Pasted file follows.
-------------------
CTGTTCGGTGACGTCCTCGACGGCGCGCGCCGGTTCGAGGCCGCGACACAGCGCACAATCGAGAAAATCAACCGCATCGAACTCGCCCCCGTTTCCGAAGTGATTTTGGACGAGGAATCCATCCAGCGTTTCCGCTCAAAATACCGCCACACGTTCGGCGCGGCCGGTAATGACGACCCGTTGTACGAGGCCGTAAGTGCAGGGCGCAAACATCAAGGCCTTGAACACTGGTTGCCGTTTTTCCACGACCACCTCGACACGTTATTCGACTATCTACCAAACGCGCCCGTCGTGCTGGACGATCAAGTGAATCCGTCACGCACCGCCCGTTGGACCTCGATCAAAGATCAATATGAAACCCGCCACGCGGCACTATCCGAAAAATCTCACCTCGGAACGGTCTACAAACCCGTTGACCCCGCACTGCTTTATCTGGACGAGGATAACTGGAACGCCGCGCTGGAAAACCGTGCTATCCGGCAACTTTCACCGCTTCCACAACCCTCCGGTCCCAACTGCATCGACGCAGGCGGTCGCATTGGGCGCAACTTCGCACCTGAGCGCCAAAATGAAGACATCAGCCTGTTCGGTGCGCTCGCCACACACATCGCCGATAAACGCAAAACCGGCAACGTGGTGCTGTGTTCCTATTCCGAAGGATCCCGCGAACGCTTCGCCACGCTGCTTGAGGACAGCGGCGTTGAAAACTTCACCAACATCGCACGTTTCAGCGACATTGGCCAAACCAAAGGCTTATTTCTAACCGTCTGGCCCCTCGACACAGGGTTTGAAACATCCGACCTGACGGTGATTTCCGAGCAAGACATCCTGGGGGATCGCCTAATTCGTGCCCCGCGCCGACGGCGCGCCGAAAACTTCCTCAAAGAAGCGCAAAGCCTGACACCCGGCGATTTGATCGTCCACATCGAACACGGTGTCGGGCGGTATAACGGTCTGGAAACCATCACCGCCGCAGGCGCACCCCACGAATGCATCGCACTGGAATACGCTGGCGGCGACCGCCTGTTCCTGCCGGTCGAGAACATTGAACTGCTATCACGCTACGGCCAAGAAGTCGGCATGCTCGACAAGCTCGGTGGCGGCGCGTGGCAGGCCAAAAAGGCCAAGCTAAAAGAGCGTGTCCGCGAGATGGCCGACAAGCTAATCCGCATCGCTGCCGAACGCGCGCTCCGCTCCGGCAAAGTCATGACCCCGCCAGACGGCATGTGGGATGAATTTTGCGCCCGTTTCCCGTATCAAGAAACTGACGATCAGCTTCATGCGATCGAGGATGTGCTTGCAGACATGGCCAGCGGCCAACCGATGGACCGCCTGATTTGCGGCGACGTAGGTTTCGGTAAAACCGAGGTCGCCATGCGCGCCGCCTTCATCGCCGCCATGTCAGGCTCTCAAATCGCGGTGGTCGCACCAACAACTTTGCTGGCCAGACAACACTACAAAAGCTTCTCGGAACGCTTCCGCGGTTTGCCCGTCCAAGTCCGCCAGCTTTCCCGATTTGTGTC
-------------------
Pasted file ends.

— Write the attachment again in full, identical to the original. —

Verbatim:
CTGTTCGGTGACGTCCTCGACGGCGCGCGCCGGTTCGAGGCCGCGACACAGCGCACAATCGAGAAAATCAACCGCATCGAACTCGCCCCCGTTTCCGAAGTGATTTTGGACGAGGAATCCATCCAGCGTTTCCGCTCAAAATACCGCCACACGTTCGGCGCGGCCGGTAATGACGACCCGTTGTACGAGGCCGTAAGTGCAGGGCGCAAACATCAAGGCCTTGAACACTGGTTGCCGTTTTTCCACGACCACCTCGACACGTTATTCGACTATCTACCAAACGCGCCCGTCGTGCTGGACGATCAAGTGAATCCGTCACGCACCGCCCGTTGGACCTCGATCAAAGATCAATATGAAACCCGCCACGCGGCACTATCCGAAAAATCTCACCTCGGAACGGTCTACAAACCCGTTGACCCCGCACTGCTTTATCTGGACGAGGATAACTGGAACGCCGCGCTGGAAAACCGTGCTATCCGGCAACTTTCACCGCTTCCACAACCCTCCGGTCCCAACTGCATCGACGCAGGCGGTCGCATTGGGCGCAACTTCGCACCTGAGCGCCAAAATGAAGACATCAGCCTGTTCGGTGCGCTCGCCACACACATCGCCGATAAACGCAAAACCGGCAACGTGGTGCTGTGTTCCTATTCCGAAGGATCCCGCGAACGCTTCGCCACGCTGCTTGAGGACAGCGGCGTTGAAAACTTCACCAACATCGCACGTTTCAGCGACATTGGCCAAACCAAAGGCTTATTTCTAACCGTCTGGCCCCTCGACACAGGGTTTGAAACATCCGACCTGACGGTGATTTCCGAGCAAGACATCCTGGGGGATCGCCTAATTCGTGCCCCGCGCCGACGGCGCGCCGAAAACTTCCTCAAAGAAGCGCAAAGCCTGACACCCGGCGATTTGATCGTCCACATCGAACACGGTGTCGGGCGGTATAACGGTCTGGAAACCATCACCGCCGCAGGCGCACCCCACGAATGCATCGCACTGGAATACGCTGGCGGCGACCGCCTGTTCCTGCCGGTCGAGAACATTGAACTGCTATCACGCTACGGCCAAGAAGTCGGCATGCTCGACAAGCTCGGTGGCGGCGCGTGGCAGGCCAAAAAGGCCAAGCTAAAAGAGCGTGTCCGCGAGATGGCCGACAAGCTAATCCGCATCGCTGCCGAACGCGCGCTCCGCTCCGGCAAAGTCATGACCCCGCCAGACGGCATGTGGGATGAATTTTGCGCCCGTTTCCCGTATCAAGAAACTGACGATCAGCTTCATGCGATCGAGGATGTGCTTGCAGACATGGCCAGCGGCCAACCGATGGACCGCCTGATTTGCGGCGACGTAGGTTTCGGTAAAACCGAGGTCGCCATGCGCGCCGCCTTCATCGCCGCCATGTCAGGCTCTCAAATCGCGGTGGTCGCACCAACAACTTTGCTGGCCAGACAACACTACAAAAGCTTCTCGGAACGCTTCCGCGGTTTGCCCGTCCAAGTCCGCCAGCTTTCCCGATTTGTGTC